Smartphone Photography: Samsung Galaxy S8

Posted by

When it comes to photography, nothing beats having a dedicated camera for functionality and image quality. Each year, DSLRs, high end compact cameras and Mirrorless cameras flood the market with new features and will continue to do so for the foreseeable future. However, many people are exclusively using smartphones as an alternative. Why? Because they are a perfect solution for portability and convenience. I’ve been able to test out the camera of Samsungs latest flagship offering, the Galaxy S8. For a small module in the back of a phone, I’ve been thoroughly impressed with its capabilites. The following considers specifications,  a few photos that I’ve been able to capture and my likes/dislikes regarding the camera. 


Hardware –  For all of the spec geeks out there, the Galaxy S8’s 12 megapixel Camera has an aperture of f1.7 with optical image stabilisation. It also features ‘dual pixel’ technology where each individual pixel has phase detection capabilities for better and faster focus. Each individual pixel is a size of 1.4 microns which should let in more light than many other smartphone cameras and produce better image quality. 

Software – On the software side of things, the phone is factory set to auto-HDR. It captures three shots at a time and finds the best balance between highlights and shadows for and merges some of the features of each for a well balanced image. This mode also in theory prevents blur in your photos. There is a ‘pro mode’ for more seasoned photographers who want more control over their shots and a ‘food mode’ for those who like to take shots of what they eat. 

Anyway, enough of the technical stuff, here are the images I’ve been able to capture. 

The S8’s camera is able to capture plenty of detail in good lighting. The buildings in the far background appear sharp and well resolved.
Subjects that are moving fast are no problem for this little camera!

Auto – HDR means that scenes with high contrast, such as this one which had very bright clouds and dark buildings and water can still come out very well balanced.
The larger than usual pixel size of 1.4 microns means that low-light performance is reasonably better than many other smartphones. 
Despite the very dark background, the large range of colours in the light areas has been reproduced very well.
Sunrises/sunsets are also reasonably good.

The large f1.7 aperture means that you can isolate your subjects and blur out distracting backgrounds to a certain degree.
Plenty of detail can be found here whether it’s the blades of head or grooves in the bricks.
If you’re wondering what ‘Food mode’ looks like, here it is.

Final thoughts

As stated before. I have been impressed with the level of detail that this little camera produces. Smartphones have definitely surpassed most point and shoot cameras. However, no camera is without its weaknesses and this includes the Galaxy S8.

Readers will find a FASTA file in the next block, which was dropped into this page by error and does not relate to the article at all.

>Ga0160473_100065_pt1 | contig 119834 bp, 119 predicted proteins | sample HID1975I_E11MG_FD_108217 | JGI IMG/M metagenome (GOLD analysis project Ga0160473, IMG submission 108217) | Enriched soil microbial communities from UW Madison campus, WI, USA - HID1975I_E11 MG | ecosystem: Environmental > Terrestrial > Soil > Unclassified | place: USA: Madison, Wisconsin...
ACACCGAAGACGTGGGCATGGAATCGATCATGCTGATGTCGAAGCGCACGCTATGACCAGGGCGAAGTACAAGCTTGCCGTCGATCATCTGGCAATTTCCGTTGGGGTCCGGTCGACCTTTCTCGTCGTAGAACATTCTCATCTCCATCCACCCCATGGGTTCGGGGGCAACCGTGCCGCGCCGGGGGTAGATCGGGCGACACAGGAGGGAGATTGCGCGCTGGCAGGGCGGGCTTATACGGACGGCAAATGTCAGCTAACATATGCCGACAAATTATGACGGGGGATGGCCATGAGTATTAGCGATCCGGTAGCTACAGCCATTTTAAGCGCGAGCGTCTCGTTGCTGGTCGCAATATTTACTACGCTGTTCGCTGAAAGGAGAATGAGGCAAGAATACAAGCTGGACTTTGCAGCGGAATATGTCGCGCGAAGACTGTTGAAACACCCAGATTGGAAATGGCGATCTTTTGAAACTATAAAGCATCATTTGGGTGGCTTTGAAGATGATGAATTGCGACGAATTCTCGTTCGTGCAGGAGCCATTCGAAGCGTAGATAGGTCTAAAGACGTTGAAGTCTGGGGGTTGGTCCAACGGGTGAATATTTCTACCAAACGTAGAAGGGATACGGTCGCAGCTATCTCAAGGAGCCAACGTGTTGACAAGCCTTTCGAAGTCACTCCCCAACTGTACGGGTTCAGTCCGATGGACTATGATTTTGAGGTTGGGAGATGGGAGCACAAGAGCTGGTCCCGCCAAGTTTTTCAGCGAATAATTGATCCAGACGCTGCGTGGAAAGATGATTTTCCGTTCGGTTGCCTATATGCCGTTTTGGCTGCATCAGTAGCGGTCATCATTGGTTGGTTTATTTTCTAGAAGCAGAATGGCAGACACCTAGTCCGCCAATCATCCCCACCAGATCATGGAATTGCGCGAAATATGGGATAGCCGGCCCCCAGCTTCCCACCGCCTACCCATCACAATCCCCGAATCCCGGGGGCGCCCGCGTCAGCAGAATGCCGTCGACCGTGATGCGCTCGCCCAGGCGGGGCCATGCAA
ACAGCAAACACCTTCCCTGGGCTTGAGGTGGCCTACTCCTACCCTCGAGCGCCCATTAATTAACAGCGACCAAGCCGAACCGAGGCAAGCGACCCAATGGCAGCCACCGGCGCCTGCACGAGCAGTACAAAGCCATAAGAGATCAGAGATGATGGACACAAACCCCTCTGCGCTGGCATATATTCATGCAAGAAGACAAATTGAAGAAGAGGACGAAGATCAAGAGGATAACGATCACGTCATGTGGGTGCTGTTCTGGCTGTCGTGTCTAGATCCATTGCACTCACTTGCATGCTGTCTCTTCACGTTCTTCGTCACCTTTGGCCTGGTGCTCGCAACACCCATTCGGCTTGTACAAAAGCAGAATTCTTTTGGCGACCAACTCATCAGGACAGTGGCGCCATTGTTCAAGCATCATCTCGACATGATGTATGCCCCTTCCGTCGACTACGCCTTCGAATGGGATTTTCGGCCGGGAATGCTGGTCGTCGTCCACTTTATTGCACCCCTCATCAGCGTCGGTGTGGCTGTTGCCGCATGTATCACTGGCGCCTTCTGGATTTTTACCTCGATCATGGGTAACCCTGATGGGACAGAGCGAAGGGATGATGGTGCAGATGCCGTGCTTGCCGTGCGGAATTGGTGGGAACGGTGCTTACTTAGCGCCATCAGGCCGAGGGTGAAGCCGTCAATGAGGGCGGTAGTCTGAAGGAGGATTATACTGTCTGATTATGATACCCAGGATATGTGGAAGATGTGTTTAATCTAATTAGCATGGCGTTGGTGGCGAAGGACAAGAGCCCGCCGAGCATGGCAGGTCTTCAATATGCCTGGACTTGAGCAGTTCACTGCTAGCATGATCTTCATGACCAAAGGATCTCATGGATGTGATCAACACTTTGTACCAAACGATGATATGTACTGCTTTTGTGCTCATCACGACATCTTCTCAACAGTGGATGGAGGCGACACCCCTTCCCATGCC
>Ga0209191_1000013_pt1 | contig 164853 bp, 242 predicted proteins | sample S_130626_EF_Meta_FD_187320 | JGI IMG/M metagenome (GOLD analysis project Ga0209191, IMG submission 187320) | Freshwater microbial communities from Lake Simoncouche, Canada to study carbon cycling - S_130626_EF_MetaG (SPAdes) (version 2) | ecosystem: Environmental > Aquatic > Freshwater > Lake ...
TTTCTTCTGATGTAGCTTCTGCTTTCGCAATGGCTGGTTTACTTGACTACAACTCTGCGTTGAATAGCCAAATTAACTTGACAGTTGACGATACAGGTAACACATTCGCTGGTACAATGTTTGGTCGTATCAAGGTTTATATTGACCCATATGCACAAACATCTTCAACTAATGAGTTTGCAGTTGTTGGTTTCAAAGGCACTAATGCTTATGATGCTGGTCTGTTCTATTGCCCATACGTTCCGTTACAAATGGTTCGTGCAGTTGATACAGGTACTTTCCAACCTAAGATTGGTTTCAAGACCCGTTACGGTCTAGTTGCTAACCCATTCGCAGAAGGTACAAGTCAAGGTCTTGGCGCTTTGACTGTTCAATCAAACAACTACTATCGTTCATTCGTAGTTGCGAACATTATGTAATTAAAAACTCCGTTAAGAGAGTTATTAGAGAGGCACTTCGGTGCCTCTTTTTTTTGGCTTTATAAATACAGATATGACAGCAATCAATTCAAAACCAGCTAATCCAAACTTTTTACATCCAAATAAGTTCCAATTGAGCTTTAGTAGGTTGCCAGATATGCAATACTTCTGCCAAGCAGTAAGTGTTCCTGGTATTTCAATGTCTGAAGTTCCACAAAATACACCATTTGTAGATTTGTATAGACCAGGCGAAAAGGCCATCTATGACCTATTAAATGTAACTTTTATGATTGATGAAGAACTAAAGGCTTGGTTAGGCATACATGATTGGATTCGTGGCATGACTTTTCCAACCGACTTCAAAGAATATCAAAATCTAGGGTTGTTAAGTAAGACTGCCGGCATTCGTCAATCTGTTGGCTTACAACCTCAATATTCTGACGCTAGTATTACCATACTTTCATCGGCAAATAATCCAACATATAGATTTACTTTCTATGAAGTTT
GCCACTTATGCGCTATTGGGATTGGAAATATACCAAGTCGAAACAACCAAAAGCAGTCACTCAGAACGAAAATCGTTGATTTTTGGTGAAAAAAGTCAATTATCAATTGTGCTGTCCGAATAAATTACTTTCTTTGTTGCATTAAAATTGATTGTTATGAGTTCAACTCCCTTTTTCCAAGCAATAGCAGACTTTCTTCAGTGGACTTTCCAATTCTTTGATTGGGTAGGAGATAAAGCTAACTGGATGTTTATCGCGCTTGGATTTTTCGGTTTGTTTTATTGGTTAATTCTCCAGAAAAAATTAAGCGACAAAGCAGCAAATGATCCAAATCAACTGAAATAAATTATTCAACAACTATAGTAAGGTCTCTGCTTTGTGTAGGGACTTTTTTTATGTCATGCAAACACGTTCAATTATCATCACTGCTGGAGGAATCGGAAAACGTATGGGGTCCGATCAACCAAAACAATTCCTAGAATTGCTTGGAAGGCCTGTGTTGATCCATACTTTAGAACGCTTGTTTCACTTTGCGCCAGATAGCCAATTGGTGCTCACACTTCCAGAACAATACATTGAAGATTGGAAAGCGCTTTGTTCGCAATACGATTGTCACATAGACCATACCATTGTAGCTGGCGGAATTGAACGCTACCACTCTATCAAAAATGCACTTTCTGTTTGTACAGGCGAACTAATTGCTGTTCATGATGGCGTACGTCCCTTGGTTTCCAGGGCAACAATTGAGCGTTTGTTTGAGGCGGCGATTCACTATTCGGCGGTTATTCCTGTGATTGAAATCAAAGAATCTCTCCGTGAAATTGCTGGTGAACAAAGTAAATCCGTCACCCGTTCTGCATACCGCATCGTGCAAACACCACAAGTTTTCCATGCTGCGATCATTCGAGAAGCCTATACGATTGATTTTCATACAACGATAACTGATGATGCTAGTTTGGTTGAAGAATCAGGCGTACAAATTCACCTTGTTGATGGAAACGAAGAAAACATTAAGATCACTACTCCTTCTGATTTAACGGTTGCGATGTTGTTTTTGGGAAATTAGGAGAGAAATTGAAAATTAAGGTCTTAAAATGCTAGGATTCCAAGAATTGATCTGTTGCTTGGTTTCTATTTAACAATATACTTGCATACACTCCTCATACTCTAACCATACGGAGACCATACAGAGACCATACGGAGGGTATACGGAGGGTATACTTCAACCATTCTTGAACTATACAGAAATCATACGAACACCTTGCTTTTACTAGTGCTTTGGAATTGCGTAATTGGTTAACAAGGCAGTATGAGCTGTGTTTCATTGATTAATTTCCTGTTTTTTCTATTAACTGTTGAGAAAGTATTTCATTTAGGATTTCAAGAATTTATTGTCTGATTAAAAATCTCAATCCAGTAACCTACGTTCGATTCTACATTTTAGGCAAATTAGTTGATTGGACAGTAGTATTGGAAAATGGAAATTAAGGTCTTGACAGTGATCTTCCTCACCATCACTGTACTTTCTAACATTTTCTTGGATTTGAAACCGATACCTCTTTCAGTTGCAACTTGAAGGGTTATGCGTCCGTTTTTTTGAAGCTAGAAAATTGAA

Colour – Colours are vivid and punchy, but at times can come out a little too saturated. This is often an area of preference  I know, but there are times that you enjoy a scene because of the natural colours in the surrounding environment. It can be a little frustrating when they are altered unexpectedly . Editing software can fix this however.

Low light performance – Low light capabilities have vastly improved in Samsung cameras over the years and this remains true with the Samsung Galaxy S8. Still, it does not quite match that of a dedicated camera, and I have seen better results with the likes of the Google pixel and its predecessor, the Nexus 6P. 

No dual lens What was spearheaded by the likes of HTC and Huawei has now become commonplace with the likes of Apple and LG. There are benefits to having two lenses whether it is more light gathering capabilities, more zoom reach or subject isolation for portraits. It would be nice to see this feature on Samsung cameras as I believe they would be able to utilise this tool very well. I’m sure this is in the pipeline from rumours regarding the Galaxy Note 8 which will be announced later on this month. We will see.

I hope you enjoyed my review and samples of this great little tool. 

Leave a Reply

Fill in your details below or click an icon to log in: Logo

You are commenting using your account. Log Out /  Change )

Google photo

You are commenting using your Google account. Log Out /  Change )

Twitter picture

You are commenting using your Twitter account. Log Out /  Change )

Facebook photo

You are commenting using your Facebook account. Log Out /  Change )

Connecting to %s